19. Luo YR, Li XY, Chen XX et al (2008) The developmental toxicity of 1-methyl-3-octylimidazolium bromide on Daphnia magna. Environ Toxicol 23:736–744CrossRefGoogle Scholar
  20. Morales AE, Pérez-Jiménez A, Hidalgo MC (2004) Oxidative stress and antioxidant defenses after prolonged starvation in Dentex dentex liver. Comp Biochem Physiol Part C 139:153–161Google Scholar
  21. Ohkawa H, Ohishi N, Yagi K (1979) Assay for lipid peroxides in animal tissues by thiobarbituric acid reaction. Anal Biochem 95:351–358CrossRefGoogle Scholar
  22. Papadimitriou E, Loumbourdis NS (2002) Exposure of the frog Rana nidibunda to copper impact on two biomarkers, lipid peroxidation and glutathione. Bull Environ Contam Toxicol 69:885–889CrossRefGoogle Scholar
  23. Petkovic M, Ferguson JL, Nimal Gunaratne HQ et al (2010) Novel biocompatible cholinium-based ionic liquids—toxicity and biodegradability. Green Chem 12:643–649CrossRefGoogle Scholar
  24. Pretti C, Chiappe C, Pieraccini D et al (2006) Acute toxicity of ionic liquids to the zebrafish (Danio rerio). Green Chem 8:238–240CrossRefGoogle Scholar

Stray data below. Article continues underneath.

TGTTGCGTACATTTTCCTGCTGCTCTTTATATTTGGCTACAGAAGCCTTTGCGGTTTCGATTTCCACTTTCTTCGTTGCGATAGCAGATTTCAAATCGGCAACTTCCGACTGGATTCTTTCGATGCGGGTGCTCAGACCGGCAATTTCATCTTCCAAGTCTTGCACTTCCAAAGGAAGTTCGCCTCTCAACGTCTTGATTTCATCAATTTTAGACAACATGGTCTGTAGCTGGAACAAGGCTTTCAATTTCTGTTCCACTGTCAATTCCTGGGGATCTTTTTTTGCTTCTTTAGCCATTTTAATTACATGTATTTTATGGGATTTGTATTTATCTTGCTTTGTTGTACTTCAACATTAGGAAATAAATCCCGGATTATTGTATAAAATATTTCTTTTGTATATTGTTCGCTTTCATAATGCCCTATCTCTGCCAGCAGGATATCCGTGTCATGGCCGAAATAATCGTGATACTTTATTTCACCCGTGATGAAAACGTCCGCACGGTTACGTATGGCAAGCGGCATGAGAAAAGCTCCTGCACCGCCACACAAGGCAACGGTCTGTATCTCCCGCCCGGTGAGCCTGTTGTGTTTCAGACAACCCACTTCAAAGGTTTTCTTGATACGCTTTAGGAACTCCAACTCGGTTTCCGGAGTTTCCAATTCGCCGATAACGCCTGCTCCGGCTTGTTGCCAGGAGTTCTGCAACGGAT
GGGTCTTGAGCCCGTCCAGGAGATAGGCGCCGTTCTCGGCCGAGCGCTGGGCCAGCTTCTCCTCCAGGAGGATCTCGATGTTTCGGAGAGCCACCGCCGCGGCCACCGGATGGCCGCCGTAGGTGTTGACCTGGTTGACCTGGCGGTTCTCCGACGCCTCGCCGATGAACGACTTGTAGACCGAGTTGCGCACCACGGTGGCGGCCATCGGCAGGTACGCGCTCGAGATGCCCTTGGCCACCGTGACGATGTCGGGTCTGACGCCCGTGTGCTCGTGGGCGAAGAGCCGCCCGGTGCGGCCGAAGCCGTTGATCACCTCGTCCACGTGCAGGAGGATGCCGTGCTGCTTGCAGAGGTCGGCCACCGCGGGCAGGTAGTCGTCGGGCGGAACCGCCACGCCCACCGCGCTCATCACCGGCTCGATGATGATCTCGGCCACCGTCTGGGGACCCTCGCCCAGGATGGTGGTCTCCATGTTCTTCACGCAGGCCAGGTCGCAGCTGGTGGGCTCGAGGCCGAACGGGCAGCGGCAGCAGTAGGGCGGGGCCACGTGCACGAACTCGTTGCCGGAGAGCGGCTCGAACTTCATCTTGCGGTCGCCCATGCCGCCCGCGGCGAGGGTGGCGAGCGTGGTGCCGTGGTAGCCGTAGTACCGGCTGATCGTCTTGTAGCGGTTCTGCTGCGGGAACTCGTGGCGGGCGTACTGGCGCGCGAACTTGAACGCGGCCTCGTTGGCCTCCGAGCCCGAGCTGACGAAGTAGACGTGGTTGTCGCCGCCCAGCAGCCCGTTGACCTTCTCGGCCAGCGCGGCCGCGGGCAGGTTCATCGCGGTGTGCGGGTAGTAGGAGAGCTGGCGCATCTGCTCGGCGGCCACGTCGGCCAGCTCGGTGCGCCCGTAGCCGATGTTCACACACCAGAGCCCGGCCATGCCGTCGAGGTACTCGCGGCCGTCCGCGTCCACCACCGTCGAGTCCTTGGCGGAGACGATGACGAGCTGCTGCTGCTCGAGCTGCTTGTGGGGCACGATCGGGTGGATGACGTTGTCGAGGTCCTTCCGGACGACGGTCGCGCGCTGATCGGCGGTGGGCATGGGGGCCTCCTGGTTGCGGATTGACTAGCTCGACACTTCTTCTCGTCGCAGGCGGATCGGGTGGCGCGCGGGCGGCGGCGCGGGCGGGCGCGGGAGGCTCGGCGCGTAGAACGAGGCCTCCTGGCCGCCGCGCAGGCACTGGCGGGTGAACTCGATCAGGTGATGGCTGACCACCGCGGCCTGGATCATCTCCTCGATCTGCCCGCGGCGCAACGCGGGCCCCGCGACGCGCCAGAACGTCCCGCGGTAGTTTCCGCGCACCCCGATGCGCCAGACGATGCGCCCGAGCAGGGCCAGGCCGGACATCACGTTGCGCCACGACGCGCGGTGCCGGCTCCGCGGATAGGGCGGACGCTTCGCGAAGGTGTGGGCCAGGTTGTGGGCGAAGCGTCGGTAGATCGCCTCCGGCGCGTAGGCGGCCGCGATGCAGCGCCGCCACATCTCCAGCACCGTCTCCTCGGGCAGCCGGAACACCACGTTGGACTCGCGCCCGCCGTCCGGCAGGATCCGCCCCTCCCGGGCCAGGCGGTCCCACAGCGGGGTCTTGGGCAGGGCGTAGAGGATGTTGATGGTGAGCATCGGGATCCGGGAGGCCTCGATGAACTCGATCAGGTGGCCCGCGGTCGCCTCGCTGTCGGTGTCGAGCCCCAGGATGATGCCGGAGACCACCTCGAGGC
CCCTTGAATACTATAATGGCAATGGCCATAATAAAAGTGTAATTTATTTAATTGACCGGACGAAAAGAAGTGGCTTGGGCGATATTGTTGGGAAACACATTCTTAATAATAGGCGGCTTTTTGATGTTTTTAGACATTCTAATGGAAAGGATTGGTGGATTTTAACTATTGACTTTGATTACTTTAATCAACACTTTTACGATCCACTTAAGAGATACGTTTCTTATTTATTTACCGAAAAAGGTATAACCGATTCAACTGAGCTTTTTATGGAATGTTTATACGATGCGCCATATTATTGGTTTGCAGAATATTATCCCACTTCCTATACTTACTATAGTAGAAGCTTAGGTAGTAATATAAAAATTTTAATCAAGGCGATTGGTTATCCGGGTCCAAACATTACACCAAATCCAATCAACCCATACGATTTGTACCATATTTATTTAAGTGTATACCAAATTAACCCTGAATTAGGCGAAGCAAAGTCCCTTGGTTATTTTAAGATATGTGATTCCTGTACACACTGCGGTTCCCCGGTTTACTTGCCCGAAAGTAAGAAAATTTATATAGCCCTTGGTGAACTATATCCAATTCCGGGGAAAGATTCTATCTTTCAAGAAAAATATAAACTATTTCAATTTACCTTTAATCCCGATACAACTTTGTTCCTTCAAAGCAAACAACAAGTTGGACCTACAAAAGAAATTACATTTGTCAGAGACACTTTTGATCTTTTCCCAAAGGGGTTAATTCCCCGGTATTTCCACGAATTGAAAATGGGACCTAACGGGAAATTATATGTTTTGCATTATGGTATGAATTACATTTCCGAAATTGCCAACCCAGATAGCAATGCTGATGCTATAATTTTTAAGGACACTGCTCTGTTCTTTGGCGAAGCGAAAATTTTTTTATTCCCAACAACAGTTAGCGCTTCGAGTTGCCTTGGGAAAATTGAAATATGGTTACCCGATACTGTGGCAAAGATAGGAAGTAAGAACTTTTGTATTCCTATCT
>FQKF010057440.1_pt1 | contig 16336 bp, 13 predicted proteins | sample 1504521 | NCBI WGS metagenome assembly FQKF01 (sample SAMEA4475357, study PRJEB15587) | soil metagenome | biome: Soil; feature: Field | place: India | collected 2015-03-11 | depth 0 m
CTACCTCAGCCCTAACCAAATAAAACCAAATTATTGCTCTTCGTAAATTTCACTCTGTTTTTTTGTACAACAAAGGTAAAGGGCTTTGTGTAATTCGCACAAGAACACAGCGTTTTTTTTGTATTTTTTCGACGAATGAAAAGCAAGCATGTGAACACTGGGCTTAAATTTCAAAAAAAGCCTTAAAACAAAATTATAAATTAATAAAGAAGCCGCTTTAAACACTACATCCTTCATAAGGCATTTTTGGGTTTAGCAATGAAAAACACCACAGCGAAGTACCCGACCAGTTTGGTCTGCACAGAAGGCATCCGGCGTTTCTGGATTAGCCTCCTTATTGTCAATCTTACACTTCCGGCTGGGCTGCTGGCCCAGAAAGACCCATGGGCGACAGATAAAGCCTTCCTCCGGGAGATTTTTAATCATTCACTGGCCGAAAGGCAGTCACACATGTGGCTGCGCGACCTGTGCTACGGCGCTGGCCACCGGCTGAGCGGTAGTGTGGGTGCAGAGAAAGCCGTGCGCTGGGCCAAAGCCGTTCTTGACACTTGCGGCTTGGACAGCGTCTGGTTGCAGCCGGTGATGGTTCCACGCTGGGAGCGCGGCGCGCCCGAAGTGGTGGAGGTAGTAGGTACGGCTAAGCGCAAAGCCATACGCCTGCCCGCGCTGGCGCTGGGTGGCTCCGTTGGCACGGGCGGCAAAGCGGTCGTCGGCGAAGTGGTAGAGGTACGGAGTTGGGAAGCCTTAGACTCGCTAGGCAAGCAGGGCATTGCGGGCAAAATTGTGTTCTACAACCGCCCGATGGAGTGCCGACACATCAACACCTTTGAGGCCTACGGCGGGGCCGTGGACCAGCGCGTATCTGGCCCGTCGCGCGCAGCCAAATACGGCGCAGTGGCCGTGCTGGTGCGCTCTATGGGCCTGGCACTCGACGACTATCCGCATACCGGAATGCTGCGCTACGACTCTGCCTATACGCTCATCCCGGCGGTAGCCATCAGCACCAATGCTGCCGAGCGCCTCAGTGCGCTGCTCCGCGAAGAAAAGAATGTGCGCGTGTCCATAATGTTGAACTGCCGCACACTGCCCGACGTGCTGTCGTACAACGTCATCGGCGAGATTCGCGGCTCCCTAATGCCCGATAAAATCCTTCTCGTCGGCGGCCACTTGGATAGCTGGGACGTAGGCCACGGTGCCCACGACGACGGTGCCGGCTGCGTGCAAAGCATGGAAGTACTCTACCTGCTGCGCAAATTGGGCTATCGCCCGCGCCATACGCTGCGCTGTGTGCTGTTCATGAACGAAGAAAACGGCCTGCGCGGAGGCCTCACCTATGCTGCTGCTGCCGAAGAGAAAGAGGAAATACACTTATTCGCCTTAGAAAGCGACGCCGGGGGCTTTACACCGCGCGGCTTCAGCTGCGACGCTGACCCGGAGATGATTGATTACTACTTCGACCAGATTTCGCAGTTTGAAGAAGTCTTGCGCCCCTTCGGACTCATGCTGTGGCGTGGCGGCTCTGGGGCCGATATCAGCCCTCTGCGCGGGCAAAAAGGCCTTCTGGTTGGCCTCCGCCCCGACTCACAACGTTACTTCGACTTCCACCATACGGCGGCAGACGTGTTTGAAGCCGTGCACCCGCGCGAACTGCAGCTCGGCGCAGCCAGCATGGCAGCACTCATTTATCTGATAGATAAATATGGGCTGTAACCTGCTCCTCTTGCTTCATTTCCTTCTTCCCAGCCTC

25. Pretti C, Chiappe C, Baldetti I et al (2009) Acute toxicity of ionic liquids for three fresh water organisms: Pseudokirchneriella subcapitata, Daphnia magna and Danio rerio. Ecotoxicol Environ Safe 72:1170–1176CrossRefGoogle Scholar
  26. Ranke J, Stolte S, Störmann R (2007) Design of sustainable chemical products—The example of ionic liquids. Chem Rev 107:2183–2206CrossRefGoogle Scholar
  27. Rantwijk F, Madeira Lau R, Sheldon RA (2003) Biocatalytic transformations in ionic liquids. Trends Biotechnol 21:131–138CrossRefGoogle Scholar
  28. Roberts DW, Costello J (2003) QSAR and mechanism of action for aquatic toxicity of cationic surfactants. QSAR Comb Sci 22:220–225CrossRefGoogle Scholar